Bond dealers and economists have interpreted the Budget this year as inflationary, describing the government’s numbers are aggressive.
Also, there is a high chance that the markets are staring at another year of fiscal slippage.
This will have a direct impact on the Reserve Bank of India’s (RBI’s) monetary policy and it will likely have to abandon its cautious, “neutral” stance in favour of a hawkish tone, economists say. And there may be a sooner than expected rate hike. Starting February 7 monetary policy, the tone of the policy could start turning hawkish.
“This Budget seems to be inflationary. All customs duties have gone up because the government is targeting the revenue side. Besides, measures like minimum support price (MSP) hikes will increase food prices,” said Indranil Pan, chief economist, IDFC Bank.
The consensus in the market was that the RBI would not hike rates in this calendar year, but that is now challenged. Bond dealers are reckoning on at least one rate hike in the second half of the next fiscal year, or even before that.
“There is now an increased probability that we are moving towards a tightening stance. Any expectation of rate cuts is now eliminated,” said Pan.
Finance Minister Arun Jaitley in his Budget said the fiscal deficit had slipped to 3.5 per cent of gross domestic product (GDP) in the current fiscal year from 3.2 per cent estimated earlier, while at the same time, he expected the fiscal deficit to remain 3.3 per cent for the next fiscal year.
The bond market, unsurprisingly, reacted to these announcements sharply. The yields on the 10-year bond jumped to 7.612 per cent, the highest since March 14, 2016, after the Budget announcement. The yields closed at 7.60 against its Wednesday’s close of 7.43 per cent. This is despite the net borrowing at Rs 4.62 trillion for the next fiscal year, lower than market expectations. Gross borrowing comes to Rs 6.06 trillion.
“The yields have risen sharply because of this inflation risk and also there is no appetite for this large borrowing. Investors are sitting out and nobody knows when they would be back. The incremental space for foreign portfolio investment in debt is limited as of now,” said A Prasanna, chief economist, ICICI Securities Primary Dealership Ltd.
The market is also upset the government is planning to keep the net 91-day Treasury bill outstanding at a steep Rs 1.08 trillion, against Rs 20.02 billion this year.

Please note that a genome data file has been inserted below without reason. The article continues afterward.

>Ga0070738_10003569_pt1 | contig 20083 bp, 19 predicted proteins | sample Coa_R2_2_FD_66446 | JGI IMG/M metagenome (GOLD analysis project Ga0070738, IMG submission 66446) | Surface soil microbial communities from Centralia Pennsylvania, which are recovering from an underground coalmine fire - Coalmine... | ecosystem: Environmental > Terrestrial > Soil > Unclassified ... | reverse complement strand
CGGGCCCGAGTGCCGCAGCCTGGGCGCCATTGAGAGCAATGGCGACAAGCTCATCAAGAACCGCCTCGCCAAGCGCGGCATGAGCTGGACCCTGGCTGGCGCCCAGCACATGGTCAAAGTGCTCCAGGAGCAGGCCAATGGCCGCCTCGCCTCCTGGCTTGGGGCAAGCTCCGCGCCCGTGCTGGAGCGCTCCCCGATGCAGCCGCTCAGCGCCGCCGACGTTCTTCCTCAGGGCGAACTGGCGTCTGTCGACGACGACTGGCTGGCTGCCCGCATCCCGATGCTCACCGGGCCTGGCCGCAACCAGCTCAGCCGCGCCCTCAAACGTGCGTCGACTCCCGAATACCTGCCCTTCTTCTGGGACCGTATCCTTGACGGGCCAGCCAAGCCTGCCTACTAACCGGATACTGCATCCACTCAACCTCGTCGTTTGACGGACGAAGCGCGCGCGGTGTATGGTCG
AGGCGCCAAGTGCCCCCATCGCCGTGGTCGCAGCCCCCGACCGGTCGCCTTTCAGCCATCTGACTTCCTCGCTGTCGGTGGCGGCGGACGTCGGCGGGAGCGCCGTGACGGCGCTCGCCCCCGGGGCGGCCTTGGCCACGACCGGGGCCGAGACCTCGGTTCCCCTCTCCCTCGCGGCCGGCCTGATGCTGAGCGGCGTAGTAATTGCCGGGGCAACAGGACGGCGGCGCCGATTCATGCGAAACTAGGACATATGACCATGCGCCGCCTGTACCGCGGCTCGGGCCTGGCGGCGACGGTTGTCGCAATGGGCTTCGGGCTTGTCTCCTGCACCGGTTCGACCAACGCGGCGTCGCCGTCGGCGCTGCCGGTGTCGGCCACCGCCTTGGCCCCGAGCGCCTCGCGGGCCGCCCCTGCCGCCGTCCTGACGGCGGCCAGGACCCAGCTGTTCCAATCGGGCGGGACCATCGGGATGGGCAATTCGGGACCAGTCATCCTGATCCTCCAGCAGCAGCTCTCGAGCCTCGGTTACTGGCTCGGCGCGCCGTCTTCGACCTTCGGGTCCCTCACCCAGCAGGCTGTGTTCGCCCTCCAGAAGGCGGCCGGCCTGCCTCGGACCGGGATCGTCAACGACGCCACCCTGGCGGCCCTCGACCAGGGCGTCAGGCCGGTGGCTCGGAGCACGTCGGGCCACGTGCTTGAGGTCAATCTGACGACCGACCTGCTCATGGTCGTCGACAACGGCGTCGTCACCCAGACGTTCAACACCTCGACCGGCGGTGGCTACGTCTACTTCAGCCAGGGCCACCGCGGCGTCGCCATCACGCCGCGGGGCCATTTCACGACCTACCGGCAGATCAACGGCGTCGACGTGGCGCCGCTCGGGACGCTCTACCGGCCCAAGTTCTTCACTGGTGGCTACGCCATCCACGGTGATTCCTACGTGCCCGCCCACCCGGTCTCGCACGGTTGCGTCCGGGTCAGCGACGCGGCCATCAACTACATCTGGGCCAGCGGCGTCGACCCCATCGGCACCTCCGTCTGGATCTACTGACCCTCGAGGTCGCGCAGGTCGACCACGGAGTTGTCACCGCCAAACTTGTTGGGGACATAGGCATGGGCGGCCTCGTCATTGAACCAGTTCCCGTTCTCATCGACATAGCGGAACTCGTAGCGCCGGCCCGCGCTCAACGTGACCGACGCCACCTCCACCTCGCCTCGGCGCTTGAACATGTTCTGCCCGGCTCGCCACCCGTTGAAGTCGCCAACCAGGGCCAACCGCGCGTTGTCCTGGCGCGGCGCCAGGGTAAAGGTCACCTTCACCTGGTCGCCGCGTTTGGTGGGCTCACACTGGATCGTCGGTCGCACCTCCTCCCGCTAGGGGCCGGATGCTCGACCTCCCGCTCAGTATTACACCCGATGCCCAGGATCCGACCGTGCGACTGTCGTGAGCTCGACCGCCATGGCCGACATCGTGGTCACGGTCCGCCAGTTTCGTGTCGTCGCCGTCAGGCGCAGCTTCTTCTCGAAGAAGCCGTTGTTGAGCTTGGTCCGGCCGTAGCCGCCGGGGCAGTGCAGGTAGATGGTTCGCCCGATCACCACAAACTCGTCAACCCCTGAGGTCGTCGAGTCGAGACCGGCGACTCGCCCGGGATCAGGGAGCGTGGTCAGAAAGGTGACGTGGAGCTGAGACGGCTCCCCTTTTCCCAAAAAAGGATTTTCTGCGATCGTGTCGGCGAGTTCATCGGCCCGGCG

“About Rs 1 trillion worth of bonds issued under the market stabilisation scheme (MSS) is maturing in March, but the outstanding amount of 91-day T-bill shows that the government is not interested in putting back liquidity in the system. This is a huge dampener for the liquidity scene and yields have responded accordingly,” said a senior bond dealer with a foreign bank.
The government’s aim to raise the minimum support prices (MSP) for all crops to 1.5 times of production cost will likely increase food inflation and thereby the headline retail inflation numbers. This will put enormous pressure on the Reserve Bank of India (RBI) to maintain its inflation focus.
“There is a risk of inflation going up and the RBI abandoning its neutral stance, but it remains to be seen how the MSP hike is implemented,” said Prasanna.
Besides, the government’s budgetary math was ambitious for the next year at a time when the current fiscal year saw significant slippages. For example, the revenue deficit budgeted in the current fiscal year was at Rs 3.21 trillion, but came at Rs 4.39 trillion.
“Investors’ confidence will remain challenging, given so much of reliance on divestment, other capital receipts etc. and the recent incident of extra borrowings. Moreover, a policy-driven rise in corporate bond will also have substitution effects,” said Soumyajit Niyogi, associate director at India Ratings and Research.
Corporate bond markets may deepen
In a move that could make the corporate bond market deep, the Budget for 2018-19 proposed that the regulatory bar to invest in corporate bond paper would be A, instead of AA, while also mandating large corporates to raise one-fourth of their funding through bonds.
There is an RBI-mandated limit on how much exposure a bank can take in a company. By April 2019, this limit should be Rs 100 billion, beyond which the banks will have incur higher provisioning and the company thereby will have to borrow at higher cost.
Since the RBI and Sebi rules are always in sync, the government could be realigning the rules, said Shameek Ray, head of debt capital market, ICICI Securities Primary Dealership Ltd. However, the biggest change will come in the form of lowering the rating requirements for investment. Resource mobilisation through issuing corporate bonds in 2017-18 till November was at Rs 4.23 trillion, most of it through private placement, according to the Economic Survey.
Market observers say more than half of the issuances come from firms rated BBB and below, while A-rated companies account for about 20 per cent of the issuance. The rest are papers rated AA and above.